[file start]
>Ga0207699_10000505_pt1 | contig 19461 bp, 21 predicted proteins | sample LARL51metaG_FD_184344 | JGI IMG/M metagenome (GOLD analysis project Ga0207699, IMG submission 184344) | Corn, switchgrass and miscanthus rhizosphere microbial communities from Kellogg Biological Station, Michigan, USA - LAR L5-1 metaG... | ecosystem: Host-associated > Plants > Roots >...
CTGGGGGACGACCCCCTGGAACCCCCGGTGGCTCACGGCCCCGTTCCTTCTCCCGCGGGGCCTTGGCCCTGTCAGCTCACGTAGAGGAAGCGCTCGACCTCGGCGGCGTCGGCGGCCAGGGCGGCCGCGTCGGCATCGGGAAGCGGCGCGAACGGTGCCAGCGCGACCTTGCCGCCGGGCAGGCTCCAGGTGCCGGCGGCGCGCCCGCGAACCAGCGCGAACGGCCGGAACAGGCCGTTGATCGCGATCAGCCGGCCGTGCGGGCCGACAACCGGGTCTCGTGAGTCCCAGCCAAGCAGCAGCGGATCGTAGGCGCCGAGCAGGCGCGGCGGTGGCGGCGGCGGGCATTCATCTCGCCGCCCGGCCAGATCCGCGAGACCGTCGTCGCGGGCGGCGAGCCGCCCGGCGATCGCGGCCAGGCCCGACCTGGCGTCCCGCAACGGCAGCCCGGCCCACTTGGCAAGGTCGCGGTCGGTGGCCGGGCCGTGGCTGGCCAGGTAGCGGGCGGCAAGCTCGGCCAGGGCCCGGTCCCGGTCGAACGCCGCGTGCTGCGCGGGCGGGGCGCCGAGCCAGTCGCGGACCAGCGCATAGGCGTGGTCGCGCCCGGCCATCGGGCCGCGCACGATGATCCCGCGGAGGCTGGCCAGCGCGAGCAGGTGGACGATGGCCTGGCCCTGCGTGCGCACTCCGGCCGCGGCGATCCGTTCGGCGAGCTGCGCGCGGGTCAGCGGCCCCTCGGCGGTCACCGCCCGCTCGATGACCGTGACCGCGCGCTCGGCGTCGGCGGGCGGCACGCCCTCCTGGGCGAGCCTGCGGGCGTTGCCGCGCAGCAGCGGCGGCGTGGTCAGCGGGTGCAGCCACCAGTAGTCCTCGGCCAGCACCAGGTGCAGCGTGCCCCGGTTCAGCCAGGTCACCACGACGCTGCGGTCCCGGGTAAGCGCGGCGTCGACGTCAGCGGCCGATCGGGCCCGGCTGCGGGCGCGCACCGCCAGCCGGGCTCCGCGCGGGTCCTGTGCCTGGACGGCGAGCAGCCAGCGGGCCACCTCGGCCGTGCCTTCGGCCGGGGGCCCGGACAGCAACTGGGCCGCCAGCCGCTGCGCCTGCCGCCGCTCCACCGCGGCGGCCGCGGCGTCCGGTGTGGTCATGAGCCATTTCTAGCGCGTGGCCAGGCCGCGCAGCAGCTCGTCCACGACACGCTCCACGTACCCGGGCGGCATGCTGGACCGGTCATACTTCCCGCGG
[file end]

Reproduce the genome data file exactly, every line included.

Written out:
>Ga0207699_10000505_pt1 | contig 19461 bp, 21 predicted proteins | sample LARL51metaG_FD_184344 | JGI IMG/M metagenome (GOLD analysis project Ga0207699, IMG submission 184344) | Corn, switchgrass and miscanthus rhizosphere microbial communities from Kellogg Biological Station, Michigan, USA - LAR L5-1 metaG... | ecosystem: Host-associated > Plants > Roots >...
CTGGGGGACGACCCCCTGGAACCCCCGGTGGCTCACGGCCCCGTTCCTTCTCCCGCGGGGCCTTGGCCCTGTCAGCTCACGTAGAGGAAGCGCTCGACCTCGGCGGCGTCGGCGGCCAGGGCGGCCGCGTCGGCATCGGGAAGCGGCGCGAACGGTGCCAGCGCGACCTTGCCGCCGGGCAGGCTCCAGGTGCCGGCGGCGCGCCCGCGAACCAGCGCGAACGGCCGGAACAGGCCGTTGATCGCGATCAGCCGGCCGTGCGGGCCGACAACCGGGTCTCGTGAGTCCCAGCCAAGCAGCAGCGGATCGTAGGCGCCGAGCAGGCGCGGCGGTGGCGGCGGCGGGCATTCATCTCGCCGCCCGGCCAGATCCGCGAGACCGTCGTCGCGGGCGGCGAGCCGCCCGGCGATCGCGGCCAGGCCCGACCTGGCGTCCCGCAACGGCAGCCCGGCCCACTTGGCAAGGTCGCGGTCGGTGGCCGGGCCGTGGCTGGCCAGGTAGCGGGCGGCAAGCTCGGCCAGGGCCCGGTCCCGGTCGAACGCCGCGTGCTGCGCGGGCGGGGCGCCGAGCCAGTCGCGGACCAGCGCATAGGCGTGGTCGCGCCCGGCCATCGGGCCGCGCACGATGATCCCGCGGAGGCTGGCCAGCGCGAGCAGGTGGACGATGGCCTGGCCCTGCGTGCGCACTCCGGCCGCGGCGATCCGTTCGGCGAGCTGCGCGCGGGTCAGCGGCCCCTCGGCGGTCACCGCCCGCTCGATGACCGTGACCGCGCGCTCGGCGTCGGCGGGCGGCACGCCCTCCTGGGCGAGCCTGCGGGCGTTGCCGCGCAGCAGCGGCGGCGTGGTCAGCGGGTGCAGCCACCAGTAGTCCTCGGCCAGCACCAGGTGCAGCGTGCCCCGGTTCAGCCAGGTCACCACGACGCTGCGGTCCCGGGTAAGCGCGGCGTCGACGTCAGCGGCCGATCGGGCCCGGCTGCGGGCGCGCACCGCCAGCCGGGCTCCGCGCGGGTCCTGTGCCTGGACGGCGAGCAGCCAGCGGGCCACCTCGGCCGTGCCTTCGGCCGGGGGCCCGGACAGCAACTGGGCCGCCAGCCGCTGCGCCTGCCGCCGCTCCACCGCGGCGGCCGCGGCGTCCGGTGTGGTCATGAGCCATTTCTAGCGCGTGGCCAGGCCGCGCAGCAGCTCGTCCACGACACGCTCCACGTACCCGGGCGGCATGCTGGACCGGTCATACTTCCCGCGG